General Watkins Conservation Area is in Scott County, 14 miles north of Sikeston and 15 miles south of Cape Girardeau. The area can be reached from Highway 61 and Highway 77 and from county gravel roads. The Conservation Department purchased the tracts comprising the 1,108-acre area between 1978 and 1997.
The area is named for a famous Missouri statesman and Civil War general, Nathanial Watkins, who lived here and is buried in a small cemetery in the forest.
General Watkins Conservation Area contains a forest type more closely resembling Appalachian than Missouri forests. Sweetgum, American beech, cucumber tree and tulip poplar are found here, along with tree species more common to Missouri, like white and red oak, maple, hickory and walnut. This mesic beech-oak forest type has spicebush, dogwood and paw paw growing in the shrub layer. The ground layer is dominated by Virginia creeper and poison ivy and also includes Christmas fern, broad beech fern and the state-rare beech drops and Virginia pennywort. Beech drops are brown-purple and grow only in beech forests; they are parasitic on beech roots. The pale green pennywort has pale lilac flowers in early spring but is difficult to find being only a few inches tall.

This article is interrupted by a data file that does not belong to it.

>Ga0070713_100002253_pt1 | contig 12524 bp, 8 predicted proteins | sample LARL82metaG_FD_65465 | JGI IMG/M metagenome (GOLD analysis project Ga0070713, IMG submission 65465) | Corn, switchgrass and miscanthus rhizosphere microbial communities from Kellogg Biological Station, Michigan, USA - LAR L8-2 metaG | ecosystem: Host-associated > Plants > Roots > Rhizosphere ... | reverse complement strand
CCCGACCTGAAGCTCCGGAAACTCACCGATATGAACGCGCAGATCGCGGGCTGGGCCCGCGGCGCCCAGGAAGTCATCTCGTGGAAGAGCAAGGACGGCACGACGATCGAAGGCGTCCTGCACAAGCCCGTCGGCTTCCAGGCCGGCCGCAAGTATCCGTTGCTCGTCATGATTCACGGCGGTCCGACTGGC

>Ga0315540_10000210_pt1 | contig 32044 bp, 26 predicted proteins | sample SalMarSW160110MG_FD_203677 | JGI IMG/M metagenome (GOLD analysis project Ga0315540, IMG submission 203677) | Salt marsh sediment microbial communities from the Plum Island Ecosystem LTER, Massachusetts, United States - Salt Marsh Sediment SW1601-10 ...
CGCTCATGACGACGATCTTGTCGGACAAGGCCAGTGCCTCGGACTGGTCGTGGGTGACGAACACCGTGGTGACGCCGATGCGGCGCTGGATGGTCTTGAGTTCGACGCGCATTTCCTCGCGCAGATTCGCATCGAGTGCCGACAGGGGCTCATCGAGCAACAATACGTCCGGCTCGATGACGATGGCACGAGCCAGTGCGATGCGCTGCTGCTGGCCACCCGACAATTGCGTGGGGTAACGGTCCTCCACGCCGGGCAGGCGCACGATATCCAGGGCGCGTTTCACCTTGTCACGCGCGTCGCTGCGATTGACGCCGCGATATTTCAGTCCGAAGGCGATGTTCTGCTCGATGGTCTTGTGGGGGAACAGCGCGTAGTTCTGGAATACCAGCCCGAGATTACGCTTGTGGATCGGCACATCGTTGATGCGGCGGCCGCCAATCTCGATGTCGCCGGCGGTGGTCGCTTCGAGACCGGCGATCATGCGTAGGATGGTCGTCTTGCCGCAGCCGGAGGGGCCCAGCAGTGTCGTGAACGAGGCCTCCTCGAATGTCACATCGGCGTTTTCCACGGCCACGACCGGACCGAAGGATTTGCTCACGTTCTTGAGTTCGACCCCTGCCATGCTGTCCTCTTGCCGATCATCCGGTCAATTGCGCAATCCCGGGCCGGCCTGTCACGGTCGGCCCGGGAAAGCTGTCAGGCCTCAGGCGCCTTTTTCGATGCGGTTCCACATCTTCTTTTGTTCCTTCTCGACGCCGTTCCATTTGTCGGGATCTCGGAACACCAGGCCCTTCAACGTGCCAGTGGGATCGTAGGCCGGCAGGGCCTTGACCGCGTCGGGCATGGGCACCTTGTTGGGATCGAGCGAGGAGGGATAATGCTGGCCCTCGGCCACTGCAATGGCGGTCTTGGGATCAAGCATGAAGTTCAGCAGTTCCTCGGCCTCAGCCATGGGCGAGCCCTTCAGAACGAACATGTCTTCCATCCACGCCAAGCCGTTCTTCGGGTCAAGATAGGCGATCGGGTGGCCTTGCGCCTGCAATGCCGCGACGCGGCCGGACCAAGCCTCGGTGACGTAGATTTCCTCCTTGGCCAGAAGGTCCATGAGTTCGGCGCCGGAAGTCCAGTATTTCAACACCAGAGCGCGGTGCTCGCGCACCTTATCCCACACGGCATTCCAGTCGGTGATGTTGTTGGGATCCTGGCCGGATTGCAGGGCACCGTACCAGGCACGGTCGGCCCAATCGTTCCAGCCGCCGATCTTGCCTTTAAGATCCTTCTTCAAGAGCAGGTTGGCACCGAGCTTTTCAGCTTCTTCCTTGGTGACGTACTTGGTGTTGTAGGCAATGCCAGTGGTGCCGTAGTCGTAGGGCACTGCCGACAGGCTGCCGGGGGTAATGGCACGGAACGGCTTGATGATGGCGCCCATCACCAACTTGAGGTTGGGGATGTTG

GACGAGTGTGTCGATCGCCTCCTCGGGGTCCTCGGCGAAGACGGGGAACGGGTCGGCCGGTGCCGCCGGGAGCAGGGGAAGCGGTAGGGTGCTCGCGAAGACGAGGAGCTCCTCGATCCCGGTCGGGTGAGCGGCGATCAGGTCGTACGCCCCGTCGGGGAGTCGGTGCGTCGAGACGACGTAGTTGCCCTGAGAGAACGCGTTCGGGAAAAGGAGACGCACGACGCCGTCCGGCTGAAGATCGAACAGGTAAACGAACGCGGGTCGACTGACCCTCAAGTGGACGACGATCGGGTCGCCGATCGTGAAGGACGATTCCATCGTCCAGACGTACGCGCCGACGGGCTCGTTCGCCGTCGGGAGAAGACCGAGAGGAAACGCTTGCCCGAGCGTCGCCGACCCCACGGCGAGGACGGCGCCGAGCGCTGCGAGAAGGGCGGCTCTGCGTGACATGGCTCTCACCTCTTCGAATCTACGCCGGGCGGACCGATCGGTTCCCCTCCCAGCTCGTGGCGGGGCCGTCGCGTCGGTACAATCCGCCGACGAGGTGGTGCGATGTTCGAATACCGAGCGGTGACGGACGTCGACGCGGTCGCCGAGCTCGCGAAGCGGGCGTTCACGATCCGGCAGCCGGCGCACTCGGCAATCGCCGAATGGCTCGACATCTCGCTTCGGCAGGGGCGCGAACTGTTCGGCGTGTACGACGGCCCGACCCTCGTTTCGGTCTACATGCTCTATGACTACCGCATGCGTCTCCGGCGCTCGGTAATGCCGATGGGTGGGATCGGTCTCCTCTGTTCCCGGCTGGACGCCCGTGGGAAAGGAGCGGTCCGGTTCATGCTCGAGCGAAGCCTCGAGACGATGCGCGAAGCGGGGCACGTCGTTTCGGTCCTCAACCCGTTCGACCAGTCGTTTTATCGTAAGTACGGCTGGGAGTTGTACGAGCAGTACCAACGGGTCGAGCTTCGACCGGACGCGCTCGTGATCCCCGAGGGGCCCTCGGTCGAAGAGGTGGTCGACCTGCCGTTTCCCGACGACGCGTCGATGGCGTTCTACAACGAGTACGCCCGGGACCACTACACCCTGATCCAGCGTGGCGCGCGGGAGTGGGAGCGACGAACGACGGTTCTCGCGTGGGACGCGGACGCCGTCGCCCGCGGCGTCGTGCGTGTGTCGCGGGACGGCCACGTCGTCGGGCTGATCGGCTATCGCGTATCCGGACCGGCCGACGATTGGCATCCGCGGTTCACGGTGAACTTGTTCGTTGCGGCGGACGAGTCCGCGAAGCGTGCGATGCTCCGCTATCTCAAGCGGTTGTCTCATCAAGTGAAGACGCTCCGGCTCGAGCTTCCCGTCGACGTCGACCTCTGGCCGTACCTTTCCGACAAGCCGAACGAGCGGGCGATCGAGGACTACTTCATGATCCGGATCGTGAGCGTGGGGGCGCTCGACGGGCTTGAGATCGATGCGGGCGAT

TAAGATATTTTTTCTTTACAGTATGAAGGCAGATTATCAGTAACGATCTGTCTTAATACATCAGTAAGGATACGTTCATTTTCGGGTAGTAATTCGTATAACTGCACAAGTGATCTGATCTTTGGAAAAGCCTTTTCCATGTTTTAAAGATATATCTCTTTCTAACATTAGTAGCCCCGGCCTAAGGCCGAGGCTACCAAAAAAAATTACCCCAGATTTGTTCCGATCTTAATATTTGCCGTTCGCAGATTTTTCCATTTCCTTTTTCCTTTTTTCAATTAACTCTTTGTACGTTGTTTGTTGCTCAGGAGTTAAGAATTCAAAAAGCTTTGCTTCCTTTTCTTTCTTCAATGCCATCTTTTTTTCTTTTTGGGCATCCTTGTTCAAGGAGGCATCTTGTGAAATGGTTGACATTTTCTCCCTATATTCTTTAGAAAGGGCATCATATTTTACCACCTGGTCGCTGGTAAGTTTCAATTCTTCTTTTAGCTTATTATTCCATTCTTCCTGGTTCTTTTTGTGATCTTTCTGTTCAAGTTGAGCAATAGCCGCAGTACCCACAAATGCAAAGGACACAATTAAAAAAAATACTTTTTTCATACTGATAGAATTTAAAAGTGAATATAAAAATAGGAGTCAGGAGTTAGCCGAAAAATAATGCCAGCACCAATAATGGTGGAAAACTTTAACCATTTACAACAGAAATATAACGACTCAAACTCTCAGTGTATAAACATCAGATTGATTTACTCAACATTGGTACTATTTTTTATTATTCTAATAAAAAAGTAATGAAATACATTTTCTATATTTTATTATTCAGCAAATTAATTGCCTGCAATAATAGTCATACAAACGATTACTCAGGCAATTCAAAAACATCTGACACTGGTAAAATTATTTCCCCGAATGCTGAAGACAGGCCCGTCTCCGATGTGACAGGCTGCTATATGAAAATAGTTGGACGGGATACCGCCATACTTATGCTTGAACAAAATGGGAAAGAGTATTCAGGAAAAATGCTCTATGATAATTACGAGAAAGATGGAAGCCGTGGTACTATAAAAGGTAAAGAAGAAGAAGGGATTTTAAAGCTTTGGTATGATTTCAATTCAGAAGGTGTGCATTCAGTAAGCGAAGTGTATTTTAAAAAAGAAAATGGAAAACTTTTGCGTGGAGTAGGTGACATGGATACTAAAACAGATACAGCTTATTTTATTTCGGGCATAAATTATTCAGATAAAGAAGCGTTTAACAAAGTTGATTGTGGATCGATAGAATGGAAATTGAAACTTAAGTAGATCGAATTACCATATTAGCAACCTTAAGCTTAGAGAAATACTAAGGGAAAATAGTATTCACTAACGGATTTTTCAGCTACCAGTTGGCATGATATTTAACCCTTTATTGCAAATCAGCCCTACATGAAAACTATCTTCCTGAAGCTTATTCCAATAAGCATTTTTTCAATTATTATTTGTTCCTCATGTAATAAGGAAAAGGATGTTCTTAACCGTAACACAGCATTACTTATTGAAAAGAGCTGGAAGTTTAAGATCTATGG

Natural erosion has worn steep-sided canyons up to 50 feet deep through the area's loess soils. People walking near these canyons should be cautious. During your visit to General Watkins Conservation Area, you may view various forest management practices designed to improve wildlife habitat, maintain watershed quality and enhance tree growth, quality and species composition.
Wildlife management practices on Conservation Department lands include planting fields to serve as food sources for animals and the periodic harvest of timber to perpetuate the forest community and improve forage and cover for wildlife.